‘Nobody Should Die Over $20’: Ice Cube Recalls Making a Rash Childhood Decision That Would Have Drastically Altered His Life

A rash childhood decision nearly derailed Ice Cube from ever becoming the successful entertainer audiences have come to love for decades. 

Opening up to journalist Graham Bensinger, the rapper recalled a time when seeking revenge meant he had to be willing to take another person’s life. 

NASSAU, BAHAMAS – SEPTEMBER 04: Ice Cube performs during the BIG3 – Championship at Atlantis Paradise Island on September 04, 2021 in Nassau, Bahamas. (Photo by Tim Nwachukwu/Getty Images)

“Somebody I knew and went to [high] school with — who we knew was heavy on drugs — had went around to my house and gave my mother some cockamamie story, so she gave him $20, and I was so mad,” said Cube during the Sept. 8 sit-down for “In Depth with Graham Bensinger” show. 

The “It Was a Good Day” rapper grew up in Crenshaw, California during the 1980s, when the Black enclaves of Los Angeles were hit with the crack epidemic and increasing gang violence. In the past, the rapper has said he recalled his childhood being good, but seeing popular ‘hood flicks such as a ‘Menace II Society” reminded him that not everything about his surroundings was good. But coming from a family with two working parents — his mother a custodian and father a groundskeeper for the University of Southern California at Los Angeles — the rapper could not help but to take offense to his classmate’s actions.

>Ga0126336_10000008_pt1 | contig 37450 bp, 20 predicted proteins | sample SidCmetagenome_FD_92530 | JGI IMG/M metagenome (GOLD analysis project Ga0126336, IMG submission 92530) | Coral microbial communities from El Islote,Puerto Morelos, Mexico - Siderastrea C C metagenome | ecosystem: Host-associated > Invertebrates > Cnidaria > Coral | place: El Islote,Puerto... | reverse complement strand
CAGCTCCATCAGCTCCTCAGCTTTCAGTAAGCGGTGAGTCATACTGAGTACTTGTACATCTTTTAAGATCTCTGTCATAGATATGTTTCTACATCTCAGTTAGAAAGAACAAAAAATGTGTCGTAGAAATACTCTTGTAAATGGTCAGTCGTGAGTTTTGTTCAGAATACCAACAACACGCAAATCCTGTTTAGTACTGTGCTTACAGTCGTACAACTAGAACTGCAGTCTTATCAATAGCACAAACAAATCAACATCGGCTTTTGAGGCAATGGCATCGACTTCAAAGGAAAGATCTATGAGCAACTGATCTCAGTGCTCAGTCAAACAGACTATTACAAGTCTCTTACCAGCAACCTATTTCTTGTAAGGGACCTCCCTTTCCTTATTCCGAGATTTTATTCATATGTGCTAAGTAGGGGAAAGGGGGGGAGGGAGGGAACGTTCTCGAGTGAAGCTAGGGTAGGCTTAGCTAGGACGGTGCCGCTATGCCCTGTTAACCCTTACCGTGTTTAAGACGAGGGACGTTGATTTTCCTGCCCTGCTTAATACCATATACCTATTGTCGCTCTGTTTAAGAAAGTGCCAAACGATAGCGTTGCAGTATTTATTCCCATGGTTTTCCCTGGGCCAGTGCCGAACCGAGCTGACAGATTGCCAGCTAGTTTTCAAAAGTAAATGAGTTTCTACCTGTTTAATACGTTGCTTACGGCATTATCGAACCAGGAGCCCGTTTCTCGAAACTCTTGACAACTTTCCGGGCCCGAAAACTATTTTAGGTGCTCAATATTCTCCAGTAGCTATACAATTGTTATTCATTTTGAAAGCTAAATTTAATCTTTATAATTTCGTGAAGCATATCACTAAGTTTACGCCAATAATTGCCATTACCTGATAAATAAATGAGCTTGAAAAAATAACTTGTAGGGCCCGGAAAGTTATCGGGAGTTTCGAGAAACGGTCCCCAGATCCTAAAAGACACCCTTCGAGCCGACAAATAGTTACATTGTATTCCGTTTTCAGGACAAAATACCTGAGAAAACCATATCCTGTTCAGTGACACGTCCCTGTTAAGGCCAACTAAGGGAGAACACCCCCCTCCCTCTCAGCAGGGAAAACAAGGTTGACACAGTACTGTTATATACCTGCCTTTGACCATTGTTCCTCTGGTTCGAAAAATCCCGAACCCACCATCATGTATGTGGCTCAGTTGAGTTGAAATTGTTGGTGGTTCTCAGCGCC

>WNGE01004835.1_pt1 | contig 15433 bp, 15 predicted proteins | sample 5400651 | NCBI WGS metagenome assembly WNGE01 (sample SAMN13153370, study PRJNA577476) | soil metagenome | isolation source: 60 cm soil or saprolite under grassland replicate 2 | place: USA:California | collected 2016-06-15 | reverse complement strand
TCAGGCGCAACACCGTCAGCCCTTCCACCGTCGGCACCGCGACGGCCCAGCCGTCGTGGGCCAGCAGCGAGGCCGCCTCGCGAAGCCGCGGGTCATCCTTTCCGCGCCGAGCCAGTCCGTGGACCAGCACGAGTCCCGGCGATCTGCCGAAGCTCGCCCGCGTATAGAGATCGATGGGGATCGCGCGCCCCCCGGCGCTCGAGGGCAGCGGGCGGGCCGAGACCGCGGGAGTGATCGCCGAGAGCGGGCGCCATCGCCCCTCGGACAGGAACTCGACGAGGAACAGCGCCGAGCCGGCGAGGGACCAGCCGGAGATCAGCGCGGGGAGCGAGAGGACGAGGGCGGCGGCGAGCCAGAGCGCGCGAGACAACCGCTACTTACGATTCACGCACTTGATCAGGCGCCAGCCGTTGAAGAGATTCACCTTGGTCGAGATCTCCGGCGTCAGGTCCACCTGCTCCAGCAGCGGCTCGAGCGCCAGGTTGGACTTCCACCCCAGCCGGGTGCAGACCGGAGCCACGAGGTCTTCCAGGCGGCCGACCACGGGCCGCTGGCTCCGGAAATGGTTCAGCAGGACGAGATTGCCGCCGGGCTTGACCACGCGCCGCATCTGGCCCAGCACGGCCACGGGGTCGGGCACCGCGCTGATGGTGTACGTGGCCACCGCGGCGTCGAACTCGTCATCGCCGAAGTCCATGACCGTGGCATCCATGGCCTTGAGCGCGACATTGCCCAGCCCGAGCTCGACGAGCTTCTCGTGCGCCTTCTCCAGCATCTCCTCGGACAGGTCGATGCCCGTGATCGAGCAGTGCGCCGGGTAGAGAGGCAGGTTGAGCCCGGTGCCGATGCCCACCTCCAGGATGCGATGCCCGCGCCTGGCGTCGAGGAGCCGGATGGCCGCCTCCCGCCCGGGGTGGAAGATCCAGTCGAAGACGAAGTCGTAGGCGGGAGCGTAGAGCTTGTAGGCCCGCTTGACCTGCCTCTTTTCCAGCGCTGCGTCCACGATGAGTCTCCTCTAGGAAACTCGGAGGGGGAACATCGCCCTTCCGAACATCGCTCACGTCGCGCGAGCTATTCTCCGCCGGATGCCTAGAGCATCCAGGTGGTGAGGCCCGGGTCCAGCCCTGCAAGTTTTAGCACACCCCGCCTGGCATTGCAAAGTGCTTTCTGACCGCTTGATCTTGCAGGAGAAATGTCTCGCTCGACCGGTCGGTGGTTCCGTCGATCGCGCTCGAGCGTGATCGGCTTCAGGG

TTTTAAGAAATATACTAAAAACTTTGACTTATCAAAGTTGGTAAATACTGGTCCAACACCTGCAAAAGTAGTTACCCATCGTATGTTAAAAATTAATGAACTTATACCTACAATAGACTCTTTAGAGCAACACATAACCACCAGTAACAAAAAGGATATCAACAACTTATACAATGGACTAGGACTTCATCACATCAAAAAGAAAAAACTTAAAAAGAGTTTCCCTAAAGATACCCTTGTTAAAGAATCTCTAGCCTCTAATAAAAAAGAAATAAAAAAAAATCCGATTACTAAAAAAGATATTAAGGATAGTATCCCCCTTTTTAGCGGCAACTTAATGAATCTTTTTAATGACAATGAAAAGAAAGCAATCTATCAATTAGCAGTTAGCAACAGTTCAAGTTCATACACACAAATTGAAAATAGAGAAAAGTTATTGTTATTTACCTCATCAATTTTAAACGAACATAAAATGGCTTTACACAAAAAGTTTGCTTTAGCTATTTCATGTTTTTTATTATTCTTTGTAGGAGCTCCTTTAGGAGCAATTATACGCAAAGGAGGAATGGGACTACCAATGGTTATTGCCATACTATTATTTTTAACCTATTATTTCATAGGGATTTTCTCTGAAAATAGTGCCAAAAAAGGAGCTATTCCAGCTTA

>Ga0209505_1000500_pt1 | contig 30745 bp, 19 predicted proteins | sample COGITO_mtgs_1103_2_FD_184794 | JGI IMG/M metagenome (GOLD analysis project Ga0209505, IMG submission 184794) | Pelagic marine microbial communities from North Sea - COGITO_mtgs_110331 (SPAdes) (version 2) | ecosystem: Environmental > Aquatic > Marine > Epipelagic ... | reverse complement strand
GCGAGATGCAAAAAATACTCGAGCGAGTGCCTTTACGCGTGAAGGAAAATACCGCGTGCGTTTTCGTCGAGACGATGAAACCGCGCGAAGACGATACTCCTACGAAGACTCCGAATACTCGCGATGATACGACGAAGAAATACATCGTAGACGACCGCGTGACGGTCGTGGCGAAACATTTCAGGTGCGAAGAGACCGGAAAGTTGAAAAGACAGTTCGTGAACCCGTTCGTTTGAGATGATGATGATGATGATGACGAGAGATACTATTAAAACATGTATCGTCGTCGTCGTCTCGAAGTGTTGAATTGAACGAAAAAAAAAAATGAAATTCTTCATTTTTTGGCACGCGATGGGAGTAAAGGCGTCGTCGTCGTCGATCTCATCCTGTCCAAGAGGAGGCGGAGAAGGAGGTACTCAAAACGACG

“You violated me and my family because you knew you weren’t gon’ ever give that $20 back,” he recalled. “So, me and friends was going around the corner to kill him, and he wasn’t home. Thank God.”

Whether it be divine intervention or just plain luck, the former N.W.A. member counts it as a blessing that fateful day did not end with him taking a life. “Thank God he wasn’t home. We were young and we was mad and we had a weapon and it was gon’ happen. It would’ve been stupid, and I wouldn’t be sitting here if it did happen.” That reality was one that reminded him of the true cost of senseless violence. “I’m glad he wasn’t there because nobody should die over $20.”

Elsewhere in the interview, Cube opened up about how growing up in Crenshaw made him aware of the fragility of life, but nothing rocked him to his core more during childhood than the death of his half-sister, Beverly Jean Brown, when he was just 12.

“It made me realize how cruel the world could be. It made me realize that something as precious as your life can be taken away by somebody you know,” he said. In 1981, Brown was fatally shot by her husband in their home a few short miles from Cube’s home. Her death left a lasting impression on him.

“It just made me realize life is not a joke, you know it’s precious, and you know it just made me a more serious person … It robs you a little of your childhood. You know it took away a little of what it is to be a kid.”

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Link to original Atlanta Black Star

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